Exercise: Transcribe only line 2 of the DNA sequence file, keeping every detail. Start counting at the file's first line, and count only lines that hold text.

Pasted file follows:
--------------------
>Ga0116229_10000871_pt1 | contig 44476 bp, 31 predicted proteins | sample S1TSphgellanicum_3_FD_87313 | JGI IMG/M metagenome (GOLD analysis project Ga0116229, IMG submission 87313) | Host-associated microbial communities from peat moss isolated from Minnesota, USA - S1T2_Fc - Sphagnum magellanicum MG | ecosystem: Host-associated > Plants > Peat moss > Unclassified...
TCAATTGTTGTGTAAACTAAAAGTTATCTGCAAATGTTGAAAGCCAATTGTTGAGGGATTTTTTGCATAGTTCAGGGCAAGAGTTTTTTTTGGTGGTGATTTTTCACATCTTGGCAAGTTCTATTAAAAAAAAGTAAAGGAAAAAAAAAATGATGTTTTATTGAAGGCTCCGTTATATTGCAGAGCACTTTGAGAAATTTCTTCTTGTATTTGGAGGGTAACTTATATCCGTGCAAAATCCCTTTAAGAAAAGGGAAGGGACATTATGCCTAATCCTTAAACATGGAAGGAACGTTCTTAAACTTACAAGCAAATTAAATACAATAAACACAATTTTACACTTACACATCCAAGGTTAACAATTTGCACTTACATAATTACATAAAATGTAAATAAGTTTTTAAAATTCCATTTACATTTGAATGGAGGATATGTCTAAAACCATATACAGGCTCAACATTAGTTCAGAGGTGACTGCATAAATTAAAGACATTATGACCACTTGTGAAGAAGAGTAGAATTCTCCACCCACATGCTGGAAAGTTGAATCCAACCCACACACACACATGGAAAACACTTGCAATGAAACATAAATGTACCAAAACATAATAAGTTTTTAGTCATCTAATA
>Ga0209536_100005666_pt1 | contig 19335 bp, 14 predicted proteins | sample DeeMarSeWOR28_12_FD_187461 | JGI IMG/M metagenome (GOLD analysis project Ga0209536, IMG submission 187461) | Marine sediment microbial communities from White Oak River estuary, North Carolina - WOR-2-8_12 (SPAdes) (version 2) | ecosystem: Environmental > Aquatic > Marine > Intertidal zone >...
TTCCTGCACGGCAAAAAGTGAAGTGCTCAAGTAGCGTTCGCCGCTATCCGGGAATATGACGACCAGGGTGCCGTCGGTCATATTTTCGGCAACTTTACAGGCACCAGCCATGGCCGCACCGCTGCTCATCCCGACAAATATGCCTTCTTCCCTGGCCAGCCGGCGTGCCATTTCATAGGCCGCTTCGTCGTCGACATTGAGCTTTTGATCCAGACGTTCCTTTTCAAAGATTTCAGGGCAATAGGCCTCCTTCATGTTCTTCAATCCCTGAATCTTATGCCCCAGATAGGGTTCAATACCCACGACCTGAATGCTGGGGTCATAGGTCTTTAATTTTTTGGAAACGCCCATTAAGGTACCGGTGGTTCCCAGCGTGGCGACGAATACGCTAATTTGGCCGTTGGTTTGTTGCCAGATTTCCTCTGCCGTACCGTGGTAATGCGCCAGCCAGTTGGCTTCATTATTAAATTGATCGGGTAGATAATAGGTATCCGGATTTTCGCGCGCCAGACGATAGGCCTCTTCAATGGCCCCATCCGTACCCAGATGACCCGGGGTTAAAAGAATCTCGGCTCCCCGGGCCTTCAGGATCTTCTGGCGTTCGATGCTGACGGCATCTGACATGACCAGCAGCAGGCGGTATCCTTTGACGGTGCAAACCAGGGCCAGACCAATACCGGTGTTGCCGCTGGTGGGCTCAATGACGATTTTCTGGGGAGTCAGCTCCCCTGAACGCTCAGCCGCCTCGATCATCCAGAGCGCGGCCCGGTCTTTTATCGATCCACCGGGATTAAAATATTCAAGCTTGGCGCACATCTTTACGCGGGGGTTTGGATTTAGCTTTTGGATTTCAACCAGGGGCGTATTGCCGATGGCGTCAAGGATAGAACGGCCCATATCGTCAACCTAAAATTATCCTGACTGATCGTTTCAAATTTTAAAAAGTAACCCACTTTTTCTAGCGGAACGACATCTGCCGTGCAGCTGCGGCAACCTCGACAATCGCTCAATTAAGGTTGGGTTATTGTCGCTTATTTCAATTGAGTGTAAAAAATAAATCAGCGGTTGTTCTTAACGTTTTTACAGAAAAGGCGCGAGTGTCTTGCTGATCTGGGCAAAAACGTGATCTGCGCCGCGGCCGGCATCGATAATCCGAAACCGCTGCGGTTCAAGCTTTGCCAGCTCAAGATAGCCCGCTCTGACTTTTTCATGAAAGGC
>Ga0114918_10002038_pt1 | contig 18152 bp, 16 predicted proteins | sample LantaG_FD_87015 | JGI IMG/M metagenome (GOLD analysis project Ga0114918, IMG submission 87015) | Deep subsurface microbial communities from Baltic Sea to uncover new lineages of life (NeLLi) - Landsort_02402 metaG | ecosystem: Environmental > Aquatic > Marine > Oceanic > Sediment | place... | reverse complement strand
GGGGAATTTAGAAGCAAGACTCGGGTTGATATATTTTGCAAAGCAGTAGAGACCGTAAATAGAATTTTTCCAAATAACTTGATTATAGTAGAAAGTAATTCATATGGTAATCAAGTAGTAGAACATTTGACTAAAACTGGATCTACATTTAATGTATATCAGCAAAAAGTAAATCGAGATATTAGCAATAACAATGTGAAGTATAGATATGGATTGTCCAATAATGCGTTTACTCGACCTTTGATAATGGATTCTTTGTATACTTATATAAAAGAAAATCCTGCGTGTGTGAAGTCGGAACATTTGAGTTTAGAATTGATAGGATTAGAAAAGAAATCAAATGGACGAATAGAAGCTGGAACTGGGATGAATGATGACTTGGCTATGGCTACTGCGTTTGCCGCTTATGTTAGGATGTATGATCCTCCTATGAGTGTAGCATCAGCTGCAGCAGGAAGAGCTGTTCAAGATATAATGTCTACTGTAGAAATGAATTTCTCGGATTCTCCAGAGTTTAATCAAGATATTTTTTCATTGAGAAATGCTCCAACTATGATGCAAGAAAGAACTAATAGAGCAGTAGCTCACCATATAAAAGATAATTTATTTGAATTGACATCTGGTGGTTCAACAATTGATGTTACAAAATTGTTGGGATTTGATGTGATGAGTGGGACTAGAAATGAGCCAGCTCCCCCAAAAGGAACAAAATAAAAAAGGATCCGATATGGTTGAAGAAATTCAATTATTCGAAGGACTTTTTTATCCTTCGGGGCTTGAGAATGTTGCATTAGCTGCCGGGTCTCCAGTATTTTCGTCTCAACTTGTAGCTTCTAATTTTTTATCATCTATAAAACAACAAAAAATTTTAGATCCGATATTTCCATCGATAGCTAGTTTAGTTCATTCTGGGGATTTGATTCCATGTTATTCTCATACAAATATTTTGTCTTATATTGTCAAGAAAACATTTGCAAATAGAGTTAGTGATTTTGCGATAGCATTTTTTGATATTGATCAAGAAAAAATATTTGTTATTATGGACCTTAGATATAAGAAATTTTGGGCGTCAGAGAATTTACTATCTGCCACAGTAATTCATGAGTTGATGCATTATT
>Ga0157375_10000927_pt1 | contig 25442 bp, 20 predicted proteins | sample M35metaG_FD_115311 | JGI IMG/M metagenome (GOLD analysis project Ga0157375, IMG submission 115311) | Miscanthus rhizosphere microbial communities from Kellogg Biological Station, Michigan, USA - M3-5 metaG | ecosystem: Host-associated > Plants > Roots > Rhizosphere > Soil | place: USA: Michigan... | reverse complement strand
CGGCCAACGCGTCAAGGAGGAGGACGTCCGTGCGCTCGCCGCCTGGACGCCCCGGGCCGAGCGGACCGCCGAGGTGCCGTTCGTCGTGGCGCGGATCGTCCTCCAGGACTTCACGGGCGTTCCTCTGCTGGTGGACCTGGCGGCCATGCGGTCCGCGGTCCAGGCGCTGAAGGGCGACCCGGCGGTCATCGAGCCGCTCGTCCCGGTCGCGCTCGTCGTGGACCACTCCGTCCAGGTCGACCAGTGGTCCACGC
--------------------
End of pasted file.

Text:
TCAATTGTTGTGTAAACTAAAAGTTATCTGCAAATGTTGAAAGCCAATTGTTGAGGGATTTTTTGCATAGTTCAGGGCAAGAGTTTTTTTTGGTGGTGATTTTTCACATCTTGGCAAGTTCTATTAAAAAAAAGTAAAGGAAAAAAAAAATGATGTTTTATTGAAGGCTCCGTTATATTGCAGAGCACTTTGAGAAATTTCTTCTTGTATTTGGAGGGTAACTTATATCCGTGCAAAATCCCTTTAAGAAAAGGGAAGGGACATTATGCCTAATCCTTAAACATGGAAGGAACGTTCTTAAACTTACAAGCAAATTAAATACAATAAACACAATTTTACACTTACACATCCAAGGTTAACAATTTGCACTTACATAATTACATAAAATGTAAATAAGTTTTTAAAATTCCATTTACATTTGAATGGAGGATATGTCTAAAACCATATACAGGCTCAACATTAGTTCAGAGGTGACTGCATAAATTAAAGACATTATGACCACTTGTGAAGAAGAGTAGAATTCTCCACCCACATGCTGGAAAGTTGAATCCAACCCACACACACACATGGAAAACACTTGCAATGAAACATAAATGTACCAAAACATAATAAGTTTTTAGTCATCTAATA